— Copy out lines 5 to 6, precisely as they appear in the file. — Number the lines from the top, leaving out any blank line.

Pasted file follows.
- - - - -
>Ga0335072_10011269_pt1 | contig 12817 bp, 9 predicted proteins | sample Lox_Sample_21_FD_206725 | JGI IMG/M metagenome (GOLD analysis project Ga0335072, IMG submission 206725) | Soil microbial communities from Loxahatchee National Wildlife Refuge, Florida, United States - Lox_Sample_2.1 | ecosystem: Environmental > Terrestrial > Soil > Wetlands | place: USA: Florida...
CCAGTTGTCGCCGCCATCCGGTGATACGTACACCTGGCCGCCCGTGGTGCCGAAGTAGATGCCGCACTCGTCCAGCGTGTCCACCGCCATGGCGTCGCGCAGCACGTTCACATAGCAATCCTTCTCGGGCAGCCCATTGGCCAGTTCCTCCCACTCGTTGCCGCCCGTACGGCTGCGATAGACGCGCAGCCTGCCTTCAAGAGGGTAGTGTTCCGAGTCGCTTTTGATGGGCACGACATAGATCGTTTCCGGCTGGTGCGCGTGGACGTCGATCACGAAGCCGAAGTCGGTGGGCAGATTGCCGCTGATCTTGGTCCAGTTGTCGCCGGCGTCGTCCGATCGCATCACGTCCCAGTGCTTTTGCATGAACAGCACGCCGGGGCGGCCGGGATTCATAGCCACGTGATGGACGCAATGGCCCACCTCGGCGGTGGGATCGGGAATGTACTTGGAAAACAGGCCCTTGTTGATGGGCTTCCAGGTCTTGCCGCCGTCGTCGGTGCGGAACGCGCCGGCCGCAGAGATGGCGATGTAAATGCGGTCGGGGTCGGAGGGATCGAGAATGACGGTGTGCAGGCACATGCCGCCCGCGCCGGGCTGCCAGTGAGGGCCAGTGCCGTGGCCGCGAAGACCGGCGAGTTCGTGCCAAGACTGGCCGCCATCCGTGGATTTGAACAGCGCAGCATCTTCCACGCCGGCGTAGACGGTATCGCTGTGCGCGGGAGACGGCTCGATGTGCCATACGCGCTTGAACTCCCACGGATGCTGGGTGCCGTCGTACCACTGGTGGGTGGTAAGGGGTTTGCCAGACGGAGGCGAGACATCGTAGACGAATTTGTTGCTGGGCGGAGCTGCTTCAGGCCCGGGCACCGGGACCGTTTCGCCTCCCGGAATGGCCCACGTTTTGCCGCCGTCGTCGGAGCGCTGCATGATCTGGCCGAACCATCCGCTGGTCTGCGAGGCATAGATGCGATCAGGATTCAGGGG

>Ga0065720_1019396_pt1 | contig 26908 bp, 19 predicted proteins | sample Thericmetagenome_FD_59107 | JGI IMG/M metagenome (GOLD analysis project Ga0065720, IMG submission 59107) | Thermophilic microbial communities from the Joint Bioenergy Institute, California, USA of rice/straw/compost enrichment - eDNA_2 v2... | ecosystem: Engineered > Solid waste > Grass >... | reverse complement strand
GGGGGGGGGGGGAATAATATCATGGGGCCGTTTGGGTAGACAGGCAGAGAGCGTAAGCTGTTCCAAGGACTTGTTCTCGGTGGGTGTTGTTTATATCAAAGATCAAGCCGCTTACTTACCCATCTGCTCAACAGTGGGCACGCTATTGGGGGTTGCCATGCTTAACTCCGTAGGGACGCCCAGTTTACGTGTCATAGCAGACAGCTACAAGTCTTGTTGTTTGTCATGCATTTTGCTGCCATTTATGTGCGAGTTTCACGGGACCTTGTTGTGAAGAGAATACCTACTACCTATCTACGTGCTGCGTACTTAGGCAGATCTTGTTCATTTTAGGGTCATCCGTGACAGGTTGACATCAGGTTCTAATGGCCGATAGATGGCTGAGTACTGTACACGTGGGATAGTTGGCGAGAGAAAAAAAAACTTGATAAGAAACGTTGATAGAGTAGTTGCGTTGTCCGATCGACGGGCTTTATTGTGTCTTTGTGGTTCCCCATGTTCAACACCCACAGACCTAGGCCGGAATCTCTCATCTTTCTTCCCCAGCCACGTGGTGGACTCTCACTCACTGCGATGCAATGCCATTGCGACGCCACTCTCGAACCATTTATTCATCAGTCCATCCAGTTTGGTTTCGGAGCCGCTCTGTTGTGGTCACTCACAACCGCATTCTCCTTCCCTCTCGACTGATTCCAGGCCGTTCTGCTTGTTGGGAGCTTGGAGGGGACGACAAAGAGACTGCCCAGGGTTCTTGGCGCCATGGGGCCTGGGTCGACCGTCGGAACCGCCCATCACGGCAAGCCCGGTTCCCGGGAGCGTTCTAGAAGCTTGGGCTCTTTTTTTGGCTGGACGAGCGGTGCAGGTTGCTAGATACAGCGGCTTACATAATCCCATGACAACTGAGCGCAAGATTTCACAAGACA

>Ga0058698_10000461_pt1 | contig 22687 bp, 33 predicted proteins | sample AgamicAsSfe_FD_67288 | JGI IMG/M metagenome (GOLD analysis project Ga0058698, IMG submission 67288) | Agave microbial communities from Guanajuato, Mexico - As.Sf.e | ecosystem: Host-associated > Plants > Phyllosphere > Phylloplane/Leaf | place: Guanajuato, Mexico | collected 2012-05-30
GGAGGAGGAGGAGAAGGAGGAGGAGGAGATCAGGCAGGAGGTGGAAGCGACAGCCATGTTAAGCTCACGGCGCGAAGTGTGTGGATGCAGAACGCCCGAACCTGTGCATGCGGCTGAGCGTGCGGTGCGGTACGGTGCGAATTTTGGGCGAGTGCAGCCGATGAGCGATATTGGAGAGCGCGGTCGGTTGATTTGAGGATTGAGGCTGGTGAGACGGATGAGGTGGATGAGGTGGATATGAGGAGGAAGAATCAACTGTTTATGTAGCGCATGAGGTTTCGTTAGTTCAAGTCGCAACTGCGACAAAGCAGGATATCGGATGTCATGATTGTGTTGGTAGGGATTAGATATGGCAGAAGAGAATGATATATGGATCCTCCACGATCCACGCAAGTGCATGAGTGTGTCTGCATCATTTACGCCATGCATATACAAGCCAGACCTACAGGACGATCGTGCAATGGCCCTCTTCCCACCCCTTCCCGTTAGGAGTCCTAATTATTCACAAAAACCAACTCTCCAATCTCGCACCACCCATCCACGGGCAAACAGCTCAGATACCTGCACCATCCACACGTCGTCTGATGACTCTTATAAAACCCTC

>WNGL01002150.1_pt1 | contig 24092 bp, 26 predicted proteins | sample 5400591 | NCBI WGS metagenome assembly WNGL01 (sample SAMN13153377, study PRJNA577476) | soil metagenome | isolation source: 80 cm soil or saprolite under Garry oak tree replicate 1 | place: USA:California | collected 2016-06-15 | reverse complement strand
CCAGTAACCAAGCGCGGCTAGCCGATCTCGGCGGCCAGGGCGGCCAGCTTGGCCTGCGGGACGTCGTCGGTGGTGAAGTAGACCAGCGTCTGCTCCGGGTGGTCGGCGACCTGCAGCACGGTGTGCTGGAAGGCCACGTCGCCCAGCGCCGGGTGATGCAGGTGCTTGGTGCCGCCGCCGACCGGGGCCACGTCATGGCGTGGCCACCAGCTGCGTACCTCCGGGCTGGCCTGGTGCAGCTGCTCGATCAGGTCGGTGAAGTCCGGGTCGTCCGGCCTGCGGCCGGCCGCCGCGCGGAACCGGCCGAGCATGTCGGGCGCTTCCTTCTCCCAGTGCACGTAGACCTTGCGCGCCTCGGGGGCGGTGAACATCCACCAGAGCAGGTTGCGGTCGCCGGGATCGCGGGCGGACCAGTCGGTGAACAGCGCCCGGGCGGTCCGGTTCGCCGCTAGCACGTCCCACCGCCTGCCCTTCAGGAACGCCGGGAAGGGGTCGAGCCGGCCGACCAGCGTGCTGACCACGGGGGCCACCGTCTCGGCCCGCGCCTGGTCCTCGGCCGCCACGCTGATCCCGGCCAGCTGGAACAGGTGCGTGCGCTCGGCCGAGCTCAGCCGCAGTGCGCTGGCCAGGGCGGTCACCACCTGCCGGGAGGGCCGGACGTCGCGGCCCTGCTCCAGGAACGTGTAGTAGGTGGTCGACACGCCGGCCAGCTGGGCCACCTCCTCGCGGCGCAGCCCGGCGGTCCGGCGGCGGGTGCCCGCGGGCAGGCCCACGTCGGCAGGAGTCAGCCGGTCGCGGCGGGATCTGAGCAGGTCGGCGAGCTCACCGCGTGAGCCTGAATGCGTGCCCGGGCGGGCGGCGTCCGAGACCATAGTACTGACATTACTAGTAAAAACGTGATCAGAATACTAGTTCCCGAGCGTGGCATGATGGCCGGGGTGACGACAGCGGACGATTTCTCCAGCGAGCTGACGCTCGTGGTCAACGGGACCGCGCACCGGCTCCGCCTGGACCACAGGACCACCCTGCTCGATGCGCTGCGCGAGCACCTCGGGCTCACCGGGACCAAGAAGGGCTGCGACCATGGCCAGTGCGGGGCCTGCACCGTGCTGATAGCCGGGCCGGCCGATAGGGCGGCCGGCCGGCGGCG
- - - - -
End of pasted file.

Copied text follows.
>Ga0058698_10000461_pt1 | contig 22687 bp, 33 predicted proteins | sample AgamicAsSfe_FD_67288 | JGI IMG/M metagenome (GOLD analysis project Ga0058698, IMG submission 67288) | Agave microbial communities from Guanajuato, Mexico - As.Sf.e | ecosystem: Host-associated > Plants > Phyllosphere > Phylloplane/Leaf | place: Guanajuato, Mexico | collected 2012-05-30
GGAGGAGGAGGAGAAGGAGGAGGAGGAGATCAGGCAGGAGGTGGAAGCGACAGCCATGTTAAGCTCACGGCGCGAAGTGTGTGGATGCAGAACGCCCGAACCTGTGCATGCGGCTGAGCGTGCGGTGCGGTACGGTGCGAATTTTGGGCGAGTGCAGCCGATGAGCGATATTGGAGAGCGCGGTCGGTTGATTTGAGGATTGAGGCTGGTGAGACGGATGAGGTGGATGAGGTGGATATGAGGAGGAAGAATCAACTGTTTATGTAGCGCATGAGGTTTCGTTAGTTCAAGTCGCAACTGCGACAAAGCAGGATATCGGATGTCATGATTGTGTTGGTAGGGATTAGATATGGCAGAAGAGAATGATATATGGATCCTCCACGATCCACGCAAGTGCATGAGTGTGTCTGCATCATTTACGCCATGCATATACAAGCCAGACCTACAGGACGATCGTGCAATGGCCCTCTTCCCACCCCTTCCCGTTAGGAGTCCTAATTATTCACAAAAACCAACTCTCCAATCTCGCACCACCCATCCACGGGCAAACAGCTCAGATACCTGCACCATCCACACGTCGTCTGATGACTCTTATAAAACCCTC